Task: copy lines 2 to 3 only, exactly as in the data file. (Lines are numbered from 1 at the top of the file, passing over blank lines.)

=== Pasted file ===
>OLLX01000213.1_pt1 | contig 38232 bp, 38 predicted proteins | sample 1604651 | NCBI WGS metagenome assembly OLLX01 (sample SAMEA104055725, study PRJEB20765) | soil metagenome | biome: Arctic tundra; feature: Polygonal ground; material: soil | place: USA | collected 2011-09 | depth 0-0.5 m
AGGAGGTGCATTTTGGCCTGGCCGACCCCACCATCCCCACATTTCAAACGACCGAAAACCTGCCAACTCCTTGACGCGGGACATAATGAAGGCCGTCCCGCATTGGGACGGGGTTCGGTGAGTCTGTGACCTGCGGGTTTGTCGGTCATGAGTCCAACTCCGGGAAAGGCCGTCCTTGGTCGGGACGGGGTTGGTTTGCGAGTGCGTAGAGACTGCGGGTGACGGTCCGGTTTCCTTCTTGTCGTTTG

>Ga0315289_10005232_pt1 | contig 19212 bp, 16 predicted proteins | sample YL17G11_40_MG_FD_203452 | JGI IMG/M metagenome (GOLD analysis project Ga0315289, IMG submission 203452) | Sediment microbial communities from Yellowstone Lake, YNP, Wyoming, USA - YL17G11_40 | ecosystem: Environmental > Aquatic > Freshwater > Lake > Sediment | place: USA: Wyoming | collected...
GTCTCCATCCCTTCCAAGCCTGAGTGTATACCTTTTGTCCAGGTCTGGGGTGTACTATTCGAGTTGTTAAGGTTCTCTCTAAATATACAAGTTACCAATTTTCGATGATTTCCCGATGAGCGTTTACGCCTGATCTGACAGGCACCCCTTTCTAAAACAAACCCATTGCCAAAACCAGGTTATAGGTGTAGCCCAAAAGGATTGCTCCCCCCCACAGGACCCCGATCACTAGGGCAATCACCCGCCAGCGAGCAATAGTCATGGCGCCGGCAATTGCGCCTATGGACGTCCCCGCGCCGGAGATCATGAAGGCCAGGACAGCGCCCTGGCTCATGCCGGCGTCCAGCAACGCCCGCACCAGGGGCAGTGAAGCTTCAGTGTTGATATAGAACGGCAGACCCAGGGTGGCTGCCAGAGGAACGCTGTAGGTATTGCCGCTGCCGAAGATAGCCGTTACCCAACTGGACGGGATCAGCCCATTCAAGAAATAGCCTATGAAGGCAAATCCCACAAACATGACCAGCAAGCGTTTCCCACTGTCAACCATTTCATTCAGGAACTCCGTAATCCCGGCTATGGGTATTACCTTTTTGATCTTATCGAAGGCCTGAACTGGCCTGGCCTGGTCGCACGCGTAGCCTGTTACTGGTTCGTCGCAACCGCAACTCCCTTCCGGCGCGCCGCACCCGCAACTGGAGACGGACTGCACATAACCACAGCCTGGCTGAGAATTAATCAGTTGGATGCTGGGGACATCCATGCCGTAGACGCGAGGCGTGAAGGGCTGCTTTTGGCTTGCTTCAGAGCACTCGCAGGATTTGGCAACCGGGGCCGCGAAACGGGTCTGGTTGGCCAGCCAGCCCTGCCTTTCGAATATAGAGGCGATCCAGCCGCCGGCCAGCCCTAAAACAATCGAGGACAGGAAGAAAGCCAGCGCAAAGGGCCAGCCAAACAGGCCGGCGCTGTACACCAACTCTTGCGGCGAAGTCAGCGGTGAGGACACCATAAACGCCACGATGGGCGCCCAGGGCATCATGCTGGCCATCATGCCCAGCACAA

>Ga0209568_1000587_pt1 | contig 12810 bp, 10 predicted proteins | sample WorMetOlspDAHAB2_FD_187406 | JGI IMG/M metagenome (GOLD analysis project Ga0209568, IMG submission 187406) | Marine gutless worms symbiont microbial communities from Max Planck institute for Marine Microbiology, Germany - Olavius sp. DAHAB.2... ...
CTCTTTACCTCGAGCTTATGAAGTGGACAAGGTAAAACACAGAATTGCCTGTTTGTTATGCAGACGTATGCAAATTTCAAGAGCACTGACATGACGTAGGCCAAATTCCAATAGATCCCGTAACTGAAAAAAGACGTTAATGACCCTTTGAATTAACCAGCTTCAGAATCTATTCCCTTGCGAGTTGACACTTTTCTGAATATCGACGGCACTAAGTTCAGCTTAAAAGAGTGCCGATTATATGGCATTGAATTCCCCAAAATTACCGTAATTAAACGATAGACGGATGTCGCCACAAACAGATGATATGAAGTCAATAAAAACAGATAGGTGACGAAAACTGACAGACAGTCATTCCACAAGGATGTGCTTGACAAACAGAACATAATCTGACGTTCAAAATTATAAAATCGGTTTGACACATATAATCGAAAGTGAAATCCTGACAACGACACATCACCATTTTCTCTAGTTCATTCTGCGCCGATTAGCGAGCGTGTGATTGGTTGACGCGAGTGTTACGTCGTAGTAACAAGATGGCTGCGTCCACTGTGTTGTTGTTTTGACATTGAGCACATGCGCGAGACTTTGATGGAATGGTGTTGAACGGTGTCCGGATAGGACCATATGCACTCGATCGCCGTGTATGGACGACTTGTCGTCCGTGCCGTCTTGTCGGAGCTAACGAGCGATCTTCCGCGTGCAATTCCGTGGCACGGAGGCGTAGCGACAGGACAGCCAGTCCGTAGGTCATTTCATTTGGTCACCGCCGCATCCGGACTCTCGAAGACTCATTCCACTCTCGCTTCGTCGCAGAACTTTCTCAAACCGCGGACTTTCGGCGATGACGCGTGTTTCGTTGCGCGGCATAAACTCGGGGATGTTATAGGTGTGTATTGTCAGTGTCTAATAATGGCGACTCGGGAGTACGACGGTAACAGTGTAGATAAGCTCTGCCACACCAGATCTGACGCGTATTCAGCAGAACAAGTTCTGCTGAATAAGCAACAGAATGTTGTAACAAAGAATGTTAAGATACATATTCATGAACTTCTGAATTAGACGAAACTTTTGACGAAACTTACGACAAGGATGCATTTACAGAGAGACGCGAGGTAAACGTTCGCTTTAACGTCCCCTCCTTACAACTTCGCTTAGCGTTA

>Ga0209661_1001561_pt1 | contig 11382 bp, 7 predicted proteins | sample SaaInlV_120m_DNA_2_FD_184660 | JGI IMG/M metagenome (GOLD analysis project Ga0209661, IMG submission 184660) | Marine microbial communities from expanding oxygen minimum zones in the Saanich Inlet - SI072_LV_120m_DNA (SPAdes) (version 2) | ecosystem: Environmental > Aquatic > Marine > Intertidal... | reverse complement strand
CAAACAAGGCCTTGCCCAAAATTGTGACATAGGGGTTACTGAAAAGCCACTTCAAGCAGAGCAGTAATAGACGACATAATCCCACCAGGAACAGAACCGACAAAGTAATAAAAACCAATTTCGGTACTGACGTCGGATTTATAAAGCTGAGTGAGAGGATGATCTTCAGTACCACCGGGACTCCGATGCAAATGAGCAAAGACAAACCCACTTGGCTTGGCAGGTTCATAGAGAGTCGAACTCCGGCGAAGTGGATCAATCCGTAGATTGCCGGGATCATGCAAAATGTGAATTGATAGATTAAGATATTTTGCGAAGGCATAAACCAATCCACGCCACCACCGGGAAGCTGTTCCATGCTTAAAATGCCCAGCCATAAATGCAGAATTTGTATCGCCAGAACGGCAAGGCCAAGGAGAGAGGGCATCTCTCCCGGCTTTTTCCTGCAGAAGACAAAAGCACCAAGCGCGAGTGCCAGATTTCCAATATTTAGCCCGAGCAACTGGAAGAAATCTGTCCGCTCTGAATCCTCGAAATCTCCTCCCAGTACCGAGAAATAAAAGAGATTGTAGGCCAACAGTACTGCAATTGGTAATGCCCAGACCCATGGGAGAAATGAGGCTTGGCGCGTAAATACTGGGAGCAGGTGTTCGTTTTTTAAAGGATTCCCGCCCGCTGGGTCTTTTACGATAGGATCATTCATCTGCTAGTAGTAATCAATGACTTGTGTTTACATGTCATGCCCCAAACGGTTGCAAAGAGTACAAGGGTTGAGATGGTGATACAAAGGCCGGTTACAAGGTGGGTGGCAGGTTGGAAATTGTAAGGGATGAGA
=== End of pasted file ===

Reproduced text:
AGGAGGTGCATTTTGGCCTGGCCGACCCCACCATCCCCACATTTCAAACGACCGAAAACCTGCCAACTCCTTGACGCGGGACATAATGAAGGCCGTCCCGCATTGGGACGGGGTTCGGTGAGTCTGTGACCTGCGGGTTTGTCGGTCATGAGTCCAACTCCGGGAAAGGCCGTCCTTGGTCGGGACGGGGTTGGTTTGCGAGTGCGTAGAGACTGCGGGTGACGGTCCGGTTTCCTTCTTGTCGTTTG

>Ga0315289_10005232_pt1 | contig 19212 bp, 16 predicted proteins | sample YL17G11_40_MG_FD_203452 | JGI IMG/M metagenome (GOLD analysis project Ga0315289, IMG submission 203452) | Sediment microbial communities from Yellowstone Lake, YNP, Wyoming, USA - YL17G11_40 | ecosystem: Environmental > Aquatic > Freshwater > Lake > Sediment | place: USA: Wyoming | collected...